#pragma UIWebViewDelegate

-(BOOL)webView:(UIWebView *)webView shouldStartLoadWithRequest:(NSURLRequest *)request   navigationType:(UIWebViewNavigationType)navigationType {
    BOOL result = _Authenticated;
    if (!_Authenticated) {
        _FailedRequest = request;
        NSURLConnection *urlConnection = [[NSURLConnection alloc] initWithRequest:request delegate:self];
        [urlConnection start];
    }
    return result;
}

#pragma NSURLConnectionDelegate

-(void)connection:(NSURLConnection *)connection willSendRequestForAuthenticationChallenge:(NSURLAuthenticationChallenge *)challenge {
    if ([challenge.protectionSpace.authenticationMethod isEqualToString:NSURLAuthenticationMethodServerTrust]) {
        NSURL* baseURL = [NSURL URLWithString:@"your url"];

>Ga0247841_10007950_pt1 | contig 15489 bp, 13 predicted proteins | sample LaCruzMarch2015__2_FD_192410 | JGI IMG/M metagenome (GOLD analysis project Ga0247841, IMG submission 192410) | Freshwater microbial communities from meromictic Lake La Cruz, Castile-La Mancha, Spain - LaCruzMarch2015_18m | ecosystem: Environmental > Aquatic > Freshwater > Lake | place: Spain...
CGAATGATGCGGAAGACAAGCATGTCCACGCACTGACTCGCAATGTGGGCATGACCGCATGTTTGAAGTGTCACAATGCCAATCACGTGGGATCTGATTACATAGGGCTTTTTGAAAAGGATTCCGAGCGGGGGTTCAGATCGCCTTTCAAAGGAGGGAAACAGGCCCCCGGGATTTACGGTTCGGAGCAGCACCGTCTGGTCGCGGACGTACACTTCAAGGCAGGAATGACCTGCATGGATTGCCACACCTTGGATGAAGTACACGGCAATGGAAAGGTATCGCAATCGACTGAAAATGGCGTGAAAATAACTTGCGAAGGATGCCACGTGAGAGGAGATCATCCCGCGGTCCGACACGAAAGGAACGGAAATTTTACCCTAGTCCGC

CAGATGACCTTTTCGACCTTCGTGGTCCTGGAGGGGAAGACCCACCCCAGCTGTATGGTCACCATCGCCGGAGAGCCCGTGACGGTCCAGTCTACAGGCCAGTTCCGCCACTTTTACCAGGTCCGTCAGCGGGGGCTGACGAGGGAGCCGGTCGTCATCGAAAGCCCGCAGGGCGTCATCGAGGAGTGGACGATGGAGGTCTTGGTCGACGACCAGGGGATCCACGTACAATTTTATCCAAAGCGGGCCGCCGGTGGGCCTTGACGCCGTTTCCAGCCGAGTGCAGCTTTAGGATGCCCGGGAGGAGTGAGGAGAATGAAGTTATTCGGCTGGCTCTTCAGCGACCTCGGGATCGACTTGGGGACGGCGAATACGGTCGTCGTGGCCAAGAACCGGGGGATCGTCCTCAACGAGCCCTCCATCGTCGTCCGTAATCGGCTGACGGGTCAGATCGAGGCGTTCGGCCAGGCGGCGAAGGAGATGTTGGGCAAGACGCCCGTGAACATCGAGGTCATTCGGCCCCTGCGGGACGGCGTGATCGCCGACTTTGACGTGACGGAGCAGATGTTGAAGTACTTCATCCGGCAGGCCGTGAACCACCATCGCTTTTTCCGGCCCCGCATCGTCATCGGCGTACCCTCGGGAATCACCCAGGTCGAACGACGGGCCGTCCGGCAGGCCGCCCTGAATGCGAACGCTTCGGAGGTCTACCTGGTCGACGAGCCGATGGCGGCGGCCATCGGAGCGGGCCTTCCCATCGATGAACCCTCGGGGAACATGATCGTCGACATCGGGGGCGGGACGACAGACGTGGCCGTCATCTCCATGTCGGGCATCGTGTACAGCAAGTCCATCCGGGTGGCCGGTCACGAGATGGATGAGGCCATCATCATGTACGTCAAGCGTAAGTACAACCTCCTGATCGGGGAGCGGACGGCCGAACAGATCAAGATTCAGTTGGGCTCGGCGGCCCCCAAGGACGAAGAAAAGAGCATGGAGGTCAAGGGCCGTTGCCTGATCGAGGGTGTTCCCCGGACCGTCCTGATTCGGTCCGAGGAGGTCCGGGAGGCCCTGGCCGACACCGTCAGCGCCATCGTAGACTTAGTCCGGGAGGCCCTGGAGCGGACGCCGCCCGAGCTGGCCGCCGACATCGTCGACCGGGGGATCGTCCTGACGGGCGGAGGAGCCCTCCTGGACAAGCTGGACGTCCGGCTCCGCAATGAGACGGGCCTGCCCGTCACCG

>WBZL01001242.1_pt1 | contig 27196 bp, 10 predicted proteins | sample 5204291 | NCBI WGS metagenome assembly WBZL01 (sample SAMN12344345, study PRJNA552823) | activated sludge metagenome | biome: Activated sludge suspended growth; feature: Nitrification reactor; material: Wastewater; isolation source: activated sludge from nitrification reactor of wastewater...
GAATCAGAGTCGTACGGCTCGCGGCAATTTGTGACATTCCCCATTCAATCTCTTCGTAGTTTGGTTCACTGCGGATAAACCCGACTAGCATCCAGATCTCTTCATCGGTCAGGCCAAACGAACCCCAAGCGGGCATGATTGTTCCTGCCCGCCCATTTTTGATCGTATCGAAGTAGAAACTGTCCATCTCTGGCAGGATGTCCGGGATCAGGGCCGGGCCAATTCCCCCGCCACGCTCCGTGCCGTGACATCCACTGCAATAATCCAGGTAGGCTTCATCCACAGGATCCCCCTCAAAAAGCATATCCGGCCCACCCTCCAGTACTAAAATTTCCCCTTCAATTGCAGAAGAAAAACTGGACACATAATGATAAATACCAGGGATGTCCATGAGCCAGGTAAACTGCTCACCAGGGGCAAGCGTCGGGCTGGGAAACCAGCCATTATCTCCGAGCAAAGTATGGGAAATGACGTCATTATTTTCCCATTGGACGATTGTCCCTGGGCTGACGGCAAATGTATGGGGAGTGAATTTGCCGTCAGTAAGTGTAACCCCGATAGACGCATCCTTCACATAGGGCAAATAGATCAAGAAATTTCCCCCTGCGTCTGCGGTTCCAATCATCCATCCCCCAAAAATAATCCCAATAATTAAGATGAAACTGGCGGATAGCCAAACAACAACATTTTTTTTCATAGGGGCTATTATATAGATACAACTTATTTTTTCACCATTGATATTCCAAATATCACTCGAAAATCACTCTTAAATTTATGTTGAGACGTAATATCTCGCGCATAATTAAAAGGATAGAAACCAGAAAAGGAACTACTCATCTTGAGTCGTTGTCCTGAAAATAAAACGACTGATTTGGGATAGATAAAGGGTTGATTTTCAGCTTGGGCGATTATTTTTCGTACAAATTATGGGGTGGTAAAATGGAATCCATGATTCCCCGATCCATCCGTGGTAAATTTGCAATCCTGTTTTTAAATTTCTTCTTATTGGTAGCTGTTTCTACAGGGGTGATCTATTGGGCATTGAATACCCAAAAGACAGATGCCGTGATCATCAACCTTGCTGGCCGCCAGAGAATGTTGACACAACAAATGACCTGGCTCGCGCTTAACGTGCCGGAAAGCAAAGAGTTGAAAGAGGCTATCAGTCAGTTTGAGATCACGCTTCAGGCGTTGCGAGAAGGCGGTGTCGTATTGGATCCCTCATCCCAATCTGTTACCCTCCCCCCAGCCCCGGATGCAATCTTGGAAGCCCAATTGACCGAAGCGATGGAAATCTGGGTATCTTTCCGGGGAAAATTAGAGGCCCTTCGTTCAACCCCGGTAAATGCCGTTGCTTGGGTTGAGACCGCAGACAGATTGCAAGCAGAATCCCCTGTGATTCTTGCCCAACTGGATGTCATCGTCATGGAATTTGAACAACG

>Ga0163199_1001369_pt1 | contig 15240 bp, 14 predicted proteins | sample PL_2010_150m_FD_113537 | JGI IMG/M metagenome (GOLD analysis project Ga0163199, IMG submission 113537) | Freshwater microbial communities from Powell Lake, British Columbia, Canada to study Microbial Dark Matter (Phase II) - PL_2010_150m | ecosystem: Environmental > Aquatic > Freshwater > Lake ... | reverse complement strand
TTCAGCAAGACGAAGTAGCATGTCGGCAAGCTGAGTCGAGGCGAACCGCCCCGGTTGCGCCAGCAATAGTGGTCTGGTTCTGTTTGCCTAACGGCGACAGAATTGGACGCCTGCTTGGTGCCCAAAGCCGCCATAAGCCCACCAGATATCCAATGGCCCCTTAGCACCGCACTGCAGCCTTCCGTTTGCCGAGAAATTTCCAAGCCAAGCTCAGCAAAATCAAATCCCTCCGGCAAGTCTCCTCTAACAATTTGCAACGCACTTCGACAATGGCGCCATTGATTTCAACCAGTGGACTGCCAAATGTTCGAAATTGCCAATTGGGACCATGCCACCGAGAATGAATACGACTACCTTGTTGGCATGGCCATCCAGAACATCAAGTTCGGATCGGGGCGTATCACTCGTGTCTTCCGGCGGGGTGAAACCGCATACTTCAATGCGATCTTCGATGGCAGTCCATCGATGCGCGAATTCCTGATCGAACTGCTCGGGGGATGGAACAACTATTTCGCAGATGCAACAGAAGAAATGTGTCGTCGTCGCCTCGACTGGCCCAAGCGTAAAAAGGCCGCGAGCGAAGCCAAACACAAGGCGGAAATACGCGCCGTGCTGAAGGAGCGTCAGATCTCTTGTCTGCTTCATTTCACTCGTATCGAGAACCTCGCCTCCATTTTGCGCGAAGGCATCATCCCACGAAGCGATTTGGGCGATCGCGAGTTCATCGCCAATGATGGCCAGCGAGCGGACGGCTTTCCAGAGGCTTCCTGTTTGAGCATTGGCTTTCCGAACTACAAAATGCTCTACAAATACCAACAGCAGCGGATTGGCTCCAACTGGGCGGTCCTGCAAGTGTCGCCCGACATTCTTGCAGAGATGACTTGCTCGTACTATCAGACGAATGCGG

if ([challenge.protectionSpace.host isEqualToString:baseURL.host]) {
            NSLog(@"trusting connection to host %@", challenge.protectionSpace.host);
            [challenge.sender useCredential:[NSURLCredential credentialForTrust:challenge.protectionSpace.serverTrust] forAuthenticationChallenge:challenge];
        } else
            NSLog(@"Not trusting connection to host %@", challenge.protectionSpace.host);
    }
    [challenge.sender continueWithoutCredentialForAuthenticationChallenge:challenge];
}

-(void)connection:(NSURLConnection *)connection didReceiveResponse:(NSURLResponse *)pResponse {
_Authenticated = YES;
    [connection cancel];
    [self.webView loadRequest:_FailedRequest];
}

- (void)viewDidLoad{
   [super viewDidLoad];

    NSURL *url = [NSURL URLWithString:@"your url"];
    NSURLRequest *requestURL = [NSURLRequest requestWithURL:url];
    [self.webView loadRequest:requestURL];

// Do any additional setup after loading the view.
}